The charges customers pay to receive personal banking services are to come under scrutiny in a comprehensive investigation by the Office of Fair Trading (OFT).
What began as an investigation into the fees banks charge customers who exceed overdraft limits or whose cheques bounce has now been extended and prolonged.
The watchdog's wider investigation will be "the most wide-ranging study into personal banking to date", a spokesperson told BBC News.
It will explore the so-called 'waterbed' effect whereby outlawing high fees in one area may displace fee-charging onto customers elsewhere.
A broader investigation "will provide the necessary context for assessing the fairness of unauthorised overdraft and returned item charges before we apply the law in this area", explained OFT chief executive John Fingleton.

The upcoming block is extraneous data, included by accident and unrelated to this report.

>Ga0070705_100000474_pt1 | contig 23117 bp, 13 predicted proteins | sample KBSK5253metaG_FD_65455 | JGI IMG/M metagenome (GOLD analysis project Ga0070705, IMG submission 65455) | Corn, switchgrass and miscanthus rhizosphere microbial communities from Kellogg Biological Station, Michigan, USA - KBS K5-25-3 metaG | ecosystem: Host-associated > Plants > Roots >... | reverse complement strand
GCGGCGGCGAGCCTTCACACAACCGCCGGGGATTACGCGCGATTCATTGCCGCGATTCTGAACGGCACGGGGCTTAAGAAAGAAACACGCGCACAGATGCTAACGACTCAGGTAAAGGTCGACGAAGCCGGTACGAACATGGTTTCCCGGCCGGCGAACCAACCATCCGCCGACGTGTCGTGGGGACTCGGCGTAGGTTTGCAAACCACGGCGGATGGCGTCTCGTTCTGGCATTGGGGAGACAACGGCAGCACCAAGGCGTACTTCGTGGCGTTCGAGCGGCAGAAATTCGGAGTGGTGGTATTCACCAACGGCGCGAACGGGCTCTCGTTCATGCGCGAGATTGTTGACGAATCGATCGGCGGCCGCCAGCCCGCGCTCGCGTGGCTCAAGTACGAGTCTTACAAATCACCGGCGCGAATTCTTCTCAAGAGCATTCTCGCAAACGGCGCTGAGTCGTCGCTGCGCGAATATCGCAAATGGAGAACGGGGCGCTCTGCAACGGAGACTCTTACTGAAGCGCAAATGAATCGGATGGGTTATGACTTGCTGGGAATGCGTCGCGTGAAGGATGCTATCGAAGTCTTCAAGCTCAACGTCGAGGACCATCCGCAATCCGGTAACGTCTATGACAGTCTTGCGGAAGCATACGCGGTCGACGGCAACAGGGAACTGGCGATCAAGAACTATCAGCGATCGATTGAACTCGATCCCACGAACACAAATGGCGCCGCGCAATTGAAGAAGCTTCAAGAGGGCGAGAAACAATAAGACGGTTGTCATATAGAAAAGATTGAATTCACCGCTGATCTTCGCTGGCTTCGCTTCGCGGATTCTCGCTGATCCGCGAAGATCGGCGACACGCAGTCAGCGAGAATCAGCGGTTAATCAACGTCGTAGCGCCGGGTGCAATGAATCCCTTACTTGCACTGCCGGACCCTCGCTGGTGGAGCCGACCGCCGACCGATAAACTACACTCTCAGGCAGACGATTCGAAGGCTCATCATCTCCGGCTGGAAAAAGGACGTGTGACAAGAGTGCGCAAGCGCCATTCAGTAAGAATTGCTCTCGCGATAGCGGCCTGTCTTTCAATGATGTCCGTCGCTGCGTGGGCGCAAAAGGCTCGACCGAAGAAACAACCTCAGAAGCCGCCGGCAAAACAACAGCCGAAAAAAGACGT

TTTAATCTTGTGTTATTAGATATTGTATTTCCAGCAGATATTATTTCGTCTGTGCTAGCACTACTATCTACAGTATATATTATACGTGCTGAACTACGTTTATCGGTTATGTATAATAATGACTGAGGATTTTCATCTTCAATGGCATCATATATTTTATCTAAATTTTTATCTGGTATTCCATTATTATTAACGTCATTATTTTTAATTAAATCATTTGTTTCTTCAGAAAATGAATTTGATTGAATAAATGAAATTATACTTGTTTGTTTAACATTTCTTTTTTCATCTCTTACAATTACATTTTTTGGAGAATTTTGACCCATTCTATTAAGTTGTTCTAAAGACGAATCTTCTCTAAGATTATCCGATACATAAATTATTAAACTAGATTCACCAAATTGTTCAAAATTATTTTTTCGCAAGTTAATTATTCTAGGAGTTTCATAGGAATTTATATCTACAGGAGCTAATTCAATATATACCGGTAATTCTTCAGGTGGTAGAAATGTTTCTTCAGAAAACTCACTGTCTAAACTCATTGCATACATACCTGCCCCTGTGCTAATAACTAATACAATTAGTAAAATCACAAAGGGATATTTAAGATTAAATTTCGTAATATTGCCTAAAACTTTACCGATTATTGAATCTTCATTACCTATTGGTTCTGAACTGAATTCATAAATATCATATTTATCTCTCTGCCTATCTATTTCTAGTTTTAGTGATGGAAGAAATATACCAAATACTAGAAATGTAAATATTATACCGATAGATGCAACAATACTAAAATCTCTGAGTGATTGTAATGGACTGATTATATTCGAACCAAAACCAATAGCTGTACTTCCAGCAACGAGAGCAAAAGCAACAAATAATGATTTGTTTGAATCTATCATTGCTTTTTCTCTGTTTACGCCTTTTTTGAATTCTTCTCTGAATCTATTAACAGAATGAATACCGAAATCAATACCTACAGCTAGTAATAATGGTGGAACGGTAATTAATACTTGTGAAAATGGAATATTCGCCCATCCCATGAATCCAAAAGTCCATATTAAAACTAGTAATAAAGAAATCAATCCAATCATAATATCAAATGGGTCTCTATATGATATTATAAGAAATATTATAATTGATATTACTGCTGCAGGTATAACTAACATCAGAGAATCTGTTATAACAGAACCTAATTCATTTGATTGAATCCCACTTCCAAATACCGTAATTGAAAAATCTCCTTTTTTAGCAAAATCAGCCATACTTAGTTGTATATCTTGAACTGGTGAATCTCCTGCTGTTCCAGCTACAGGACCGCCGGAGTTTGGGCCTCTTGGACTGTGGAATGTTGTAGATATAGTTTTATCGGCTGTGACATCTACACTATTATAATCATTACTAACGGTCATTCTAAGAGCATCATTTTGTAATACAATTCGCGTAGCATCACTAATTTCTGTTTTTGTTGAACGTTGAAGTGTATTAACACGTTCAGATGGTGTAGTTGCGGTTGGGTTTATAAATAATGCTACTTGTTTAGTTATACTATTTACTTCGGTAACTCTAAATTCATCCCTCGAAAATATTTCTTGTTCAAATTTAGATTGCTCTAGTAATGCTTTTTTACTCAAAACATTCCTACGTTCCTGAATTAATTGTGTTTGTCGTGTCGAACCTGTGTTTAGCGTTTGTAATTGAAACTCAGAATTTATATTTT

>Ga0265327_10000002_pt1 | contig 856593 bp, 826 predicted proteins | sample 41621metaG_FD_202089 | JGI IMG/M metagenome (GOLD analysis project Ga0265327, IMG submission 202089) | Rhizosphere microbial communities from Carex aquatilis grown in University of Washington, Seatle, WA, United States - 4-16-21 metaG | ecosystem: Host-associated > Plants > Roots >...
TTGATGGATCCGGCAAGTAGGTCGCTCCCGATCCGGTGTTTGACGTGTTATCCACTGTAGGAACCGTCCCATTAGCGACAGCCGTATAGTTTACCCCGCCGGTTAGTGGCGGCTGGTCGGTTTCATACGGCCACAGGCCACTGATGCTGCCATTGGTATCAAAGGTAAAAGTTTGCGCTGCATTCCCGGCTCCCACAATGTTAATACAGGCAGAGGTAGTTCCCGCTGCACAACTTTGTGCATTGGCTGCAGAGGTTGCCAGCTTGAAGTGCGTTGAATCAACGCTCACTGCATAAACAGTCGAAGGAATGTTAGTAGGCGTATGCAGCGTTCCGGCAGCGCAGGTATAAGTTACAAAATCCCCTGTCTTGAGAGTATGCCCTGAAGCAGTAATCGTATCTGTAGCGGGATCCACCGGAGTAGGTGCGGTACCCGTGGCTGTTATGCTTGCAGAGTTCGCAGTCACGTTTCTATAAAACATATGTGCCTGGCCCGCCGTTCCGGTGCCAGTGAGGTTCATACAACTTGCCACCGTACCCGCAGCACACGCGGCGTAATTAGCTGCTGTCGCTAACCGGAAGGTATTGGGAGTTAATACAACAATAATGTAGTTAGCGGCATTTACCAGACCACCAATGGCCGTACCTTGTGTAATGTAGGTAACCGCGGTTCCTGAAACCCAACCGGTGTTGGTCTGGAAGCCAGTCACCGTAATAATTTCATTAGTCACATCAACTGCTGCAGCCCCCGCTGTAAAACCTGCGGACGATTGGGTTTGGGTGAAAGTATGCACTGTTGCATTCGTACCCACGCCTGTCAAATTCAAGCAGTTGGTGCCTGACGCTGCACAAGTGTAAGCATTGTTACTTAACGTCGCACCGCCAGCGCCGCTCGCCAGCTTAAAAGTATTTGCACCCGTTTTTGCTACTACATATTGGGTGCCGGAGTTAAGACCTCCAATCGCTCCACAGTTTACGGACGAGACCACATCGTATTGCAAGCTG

It will emphasise that customers and banking providers are in a reciprocal relationship with mutual obligations.
"We want greater transparency in what you get and what the charges are," the OFT spokesperson told the BBC.
And as the public become more aware of the issues around free banking, they may also become aware of their own responsibility to stay within agreed limits.
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